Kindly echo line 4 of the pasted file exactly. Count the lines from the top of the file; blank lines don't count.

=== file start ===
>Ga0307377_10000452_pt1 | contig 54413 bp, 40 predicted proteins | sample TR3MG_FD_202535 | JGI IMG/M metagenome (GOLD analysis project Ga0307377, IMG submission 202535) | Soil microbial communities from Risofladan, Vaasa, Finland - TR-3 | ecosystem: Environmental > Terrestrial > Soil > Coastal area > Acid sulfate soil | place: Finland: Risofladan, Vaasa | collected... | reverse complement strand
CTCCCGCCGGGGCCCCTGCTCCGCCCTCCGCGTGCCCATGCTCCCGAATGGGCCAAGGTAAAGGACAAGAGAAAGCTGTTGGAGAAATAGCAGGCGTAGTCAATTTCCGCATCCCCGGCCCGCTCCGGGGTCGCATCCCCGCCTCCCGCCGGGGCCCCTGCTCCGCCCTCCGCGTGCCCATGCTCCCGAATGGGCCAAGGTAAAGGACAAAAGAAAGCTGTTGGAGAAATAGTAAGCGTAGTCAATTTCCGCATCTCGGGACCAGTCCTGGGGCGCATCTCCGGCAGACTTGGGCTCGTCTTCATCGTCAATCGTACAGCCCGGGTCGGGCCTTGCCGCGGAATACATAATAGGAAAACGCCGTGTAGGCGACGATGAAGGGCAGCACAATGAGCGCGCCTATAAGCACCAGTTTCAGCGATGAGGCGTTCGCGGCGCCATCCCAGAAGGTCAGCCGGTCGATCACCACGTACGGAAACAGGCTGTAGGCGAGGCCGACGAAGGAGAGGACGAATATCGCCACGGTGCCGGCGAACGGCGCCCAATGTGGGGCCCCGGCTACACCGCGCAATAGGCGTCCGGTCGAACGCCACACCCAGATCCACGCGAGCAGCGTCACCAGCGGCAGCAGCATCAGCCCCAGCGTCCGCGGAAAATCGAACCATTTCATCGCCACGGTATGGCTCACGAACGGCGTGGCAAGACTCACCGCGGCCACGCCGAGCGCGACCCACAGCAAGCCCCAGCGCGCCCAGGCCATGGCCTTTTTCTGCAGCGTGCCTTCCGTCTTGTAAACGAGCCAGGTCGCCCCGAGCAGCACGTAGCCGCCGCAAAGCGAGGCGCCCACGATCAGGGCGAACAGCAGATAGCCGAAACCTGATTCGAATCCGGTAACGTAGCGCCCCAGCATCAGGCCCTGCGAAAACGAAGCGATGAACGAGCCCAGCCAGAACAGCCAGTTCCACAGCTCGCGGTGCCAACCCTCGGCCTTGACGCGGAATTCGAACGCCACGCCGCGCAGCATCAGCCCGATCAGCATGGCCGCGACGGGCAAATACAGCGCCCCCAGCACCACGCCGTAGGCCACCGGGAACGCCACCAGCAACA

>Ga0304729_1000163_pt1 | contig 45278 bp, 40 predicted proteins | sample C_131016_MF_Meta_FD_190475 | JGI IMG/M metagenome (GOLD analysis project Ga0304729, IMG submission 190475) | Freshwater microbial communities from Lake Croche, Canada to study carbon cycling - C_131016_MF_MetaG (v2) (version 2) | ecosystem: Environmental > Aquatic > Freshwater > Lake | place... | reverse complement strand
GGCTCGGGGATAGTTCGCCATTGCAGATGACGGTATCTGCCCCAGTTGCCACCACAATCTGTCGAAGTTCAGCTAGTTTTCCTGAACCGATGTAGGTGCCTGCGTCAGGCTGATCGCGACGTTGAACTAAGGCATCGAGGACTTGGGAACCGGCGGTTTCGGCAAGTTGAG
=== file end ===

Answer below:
GGCTCGGGGATAGTTCGCCATTGCAGATGACGGTATCTGCCCCAGTTGCCACCACAATCTGTCGAAGTTCAGCTAGTTTTCCTGAACCGATGTAGGTGCCTGCGTCAGGCTGATCGCGACGTTGAACTAAGGCATCGAGGACTTGGGAACCGGCGGTTTCGGCAAGTTGAG